Archive for December 2020

Ignore the Anti-vaxers

December 2, 2020

Cllr David Cavill FRSA represents Paxcroft on Trowbridge Town Council

I AM becoming increasingly concerned about the wave of support from those who have become known as the ‘Anti-Vaxers’, for it has become clear that there are many, including some in Trowbridge, who are prepared to ignore evidence and act on social media posts, wild conspiracy theories and unsubstantiated hearsay.

Posters have been appearing in Trowbridge supporting fake ideologies and ideas which are not supported by any reputable organisation.

The person originally responsible for these ridiculous and unfounded views, the disgraced and discredited ex-physician Andrew Wakefield, was thoroughly exposed by respected scientists and was stripped of his status as a doctor and researcher when it was found that he falsified the data upon which he made his damaging announcements about the relationship between the MMR vaccine and autism. Just to be clear, there is no relationship.

It is true that occasionally people who are vaccinated will have unexpected and sometimes dangerous reactions to the inoculation analogous to the way some people are allergic to nuts, aspirin or penicillin and it is a concern but it is dependent entirely on their own unique metabolism.

But in terms of ‘risk’, vaccinations are very much more likely to protect than damage. Those who refuse them are at much greater risk of the infection than they are from any damaging reaction.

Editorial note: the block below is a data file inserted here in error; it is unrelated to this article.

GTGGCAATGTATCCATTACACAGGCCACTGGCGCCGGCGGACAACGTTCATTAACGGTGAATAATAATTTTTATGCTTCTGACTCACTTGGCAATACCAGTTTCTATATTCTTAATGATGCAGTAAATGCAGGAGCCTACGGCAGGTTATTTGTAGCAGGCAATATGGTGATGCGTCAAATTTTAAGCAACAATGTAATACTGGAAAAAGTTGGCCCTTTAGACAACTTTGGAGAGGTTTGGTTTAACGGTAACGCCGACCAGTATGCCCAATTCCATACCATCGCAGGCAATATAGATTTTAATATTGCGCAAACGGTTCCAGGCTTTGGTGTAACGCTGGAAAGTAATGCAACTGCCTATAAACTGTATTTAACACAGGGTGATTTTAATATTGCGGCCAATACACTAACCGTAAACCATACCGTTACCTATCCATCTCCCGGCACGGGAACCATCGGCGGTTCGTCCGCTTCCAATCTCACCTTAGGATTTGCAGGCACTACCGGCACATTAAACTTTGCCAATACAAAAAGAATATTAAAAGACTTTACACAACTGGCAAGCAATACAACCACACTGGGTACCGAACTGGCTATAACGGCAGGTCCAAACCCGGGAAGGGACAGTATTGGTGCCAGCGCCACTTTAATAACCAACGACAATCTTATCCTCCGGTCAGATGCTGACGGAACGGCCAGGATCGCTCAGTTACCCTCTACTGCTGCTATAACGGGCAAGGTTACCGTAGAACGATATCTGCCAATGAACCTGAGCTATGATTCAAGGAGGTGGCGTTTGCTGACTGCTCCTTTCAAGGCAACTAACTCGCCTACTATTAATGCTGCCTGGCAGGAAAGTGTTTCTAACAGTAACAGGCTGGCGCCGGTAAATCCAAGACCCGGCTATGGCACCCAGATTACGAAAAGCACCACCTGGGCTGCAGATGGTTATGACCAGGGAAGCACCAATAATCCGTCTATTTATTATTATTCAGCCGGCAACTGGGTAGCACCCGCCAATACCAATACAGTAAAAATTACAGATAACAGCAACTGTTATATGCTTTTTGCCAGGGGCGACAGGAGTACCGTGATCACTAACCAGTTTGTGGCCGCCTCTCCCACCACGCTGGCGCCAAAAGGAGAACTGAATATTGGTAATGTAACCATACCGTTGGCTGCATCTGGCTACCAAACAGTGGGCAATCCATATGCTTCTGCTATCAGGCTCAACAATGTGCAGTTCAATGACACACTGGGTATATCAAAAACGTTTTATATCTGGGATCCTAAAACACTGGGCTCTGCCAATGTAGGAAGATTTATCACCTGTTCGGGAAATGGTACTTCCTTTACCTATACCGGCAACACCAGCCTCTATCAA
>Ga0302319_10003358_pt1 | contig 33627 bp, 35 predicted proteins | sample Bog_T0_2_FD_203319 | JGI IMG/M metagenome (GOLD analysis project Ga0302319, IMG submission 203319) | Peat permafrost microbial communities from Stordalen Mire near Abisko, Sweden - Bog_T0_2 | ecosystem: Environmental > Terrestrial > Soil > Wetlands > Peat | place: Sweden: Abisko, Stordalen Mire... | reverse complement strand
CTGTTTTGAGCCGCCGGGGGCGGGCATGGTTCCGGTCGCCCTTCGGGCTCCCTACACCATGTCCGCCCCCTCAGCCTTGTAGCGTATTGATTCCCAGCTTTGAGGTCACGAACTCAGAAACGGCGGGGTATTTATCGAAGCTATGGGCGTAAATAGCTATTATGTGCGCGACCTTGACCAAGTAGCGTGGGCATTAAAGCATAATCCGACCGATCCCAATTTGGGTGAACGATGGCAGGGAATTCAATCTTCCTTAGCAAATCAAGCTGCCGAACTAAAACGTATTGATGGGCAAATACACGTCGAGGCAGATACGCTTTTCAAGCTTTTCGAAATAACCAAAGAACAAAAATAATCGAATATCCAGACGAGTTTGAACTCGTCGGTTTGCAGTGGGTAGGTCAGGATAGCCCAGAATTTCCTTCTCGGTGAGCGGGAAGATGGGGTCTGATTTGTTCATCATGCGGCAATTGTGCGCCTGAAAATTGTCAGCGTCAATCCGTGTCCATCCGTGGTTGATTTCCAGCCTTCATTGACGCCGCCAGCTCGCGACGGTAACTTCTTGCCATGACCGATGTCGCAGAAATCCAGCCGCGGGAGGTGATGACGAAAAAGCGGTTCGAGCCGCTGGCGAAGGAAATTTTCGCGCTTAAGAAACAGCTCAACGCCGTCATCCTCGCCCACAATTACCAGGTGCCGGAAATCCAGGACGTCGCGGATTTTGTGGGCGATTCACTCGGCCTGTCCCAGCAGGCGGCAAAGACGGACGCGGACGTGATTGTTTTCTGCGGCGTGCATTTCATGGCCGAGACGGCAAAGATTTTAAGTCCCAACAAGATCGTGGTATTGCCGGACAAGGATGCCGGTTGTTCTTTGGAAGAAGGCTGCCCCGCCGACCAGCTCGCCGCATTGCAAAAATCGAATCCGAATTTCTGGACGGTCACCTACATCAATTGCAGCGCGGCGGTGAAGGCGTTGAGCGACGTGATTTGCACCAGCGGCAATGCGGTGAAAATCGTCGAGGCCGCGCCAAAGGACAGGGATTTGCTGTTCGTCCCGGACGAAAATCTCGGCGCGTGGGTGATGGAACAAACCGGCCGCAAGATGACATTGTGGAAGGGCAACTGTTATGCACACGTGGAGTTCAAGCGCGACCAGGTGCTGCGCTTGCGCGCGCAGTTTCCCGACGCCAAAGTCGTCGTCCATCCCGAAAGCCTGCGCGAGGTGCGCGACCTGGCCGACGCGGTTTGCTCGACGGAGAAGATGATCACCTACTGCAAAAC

Anti-Vaxers tend to be extreme and obsessive, so they shout more loudly than reasonable and sensible groups. We should be very wary of them and any others that broadcast fake news on this and other subjects.

The technique is simple, sometimes referred to as ‘Trumpism’. It matters little whether what is said is true but regularly swamping a frightened and/or gullible audience with hundreds of unverifiable ‘facts’ (often with one or two true statements thrown into give the material some degree of credibility) eventually results in the irrational concept being accepted by some.

As a columnist and politician, it is not my role to persuade you or anyone else to any particular point of view, but I believe I do have a responsibility to provide the evidence which enables you to make up your own mind by providing factual information and data which challenges hearsay, emotion and prejudice.

Whether you believe that the earth is flat, that Kennedy was killed by the CIA or any other conspiracy theories which have no effect on the health of the population does not matter one way or the other.

But the Anti-Vaxer movement is an example of unsubstantiated theories which are extremely dangerous.

I am not suggesting that the UK Government has ‘got it right’ as far as Covid-19 (or anything else) is concerned. There is no doubt that mistakes have been made but it is important to remember that, in this case, almost every government in the world ‘got it wrong’ so we are not on our own.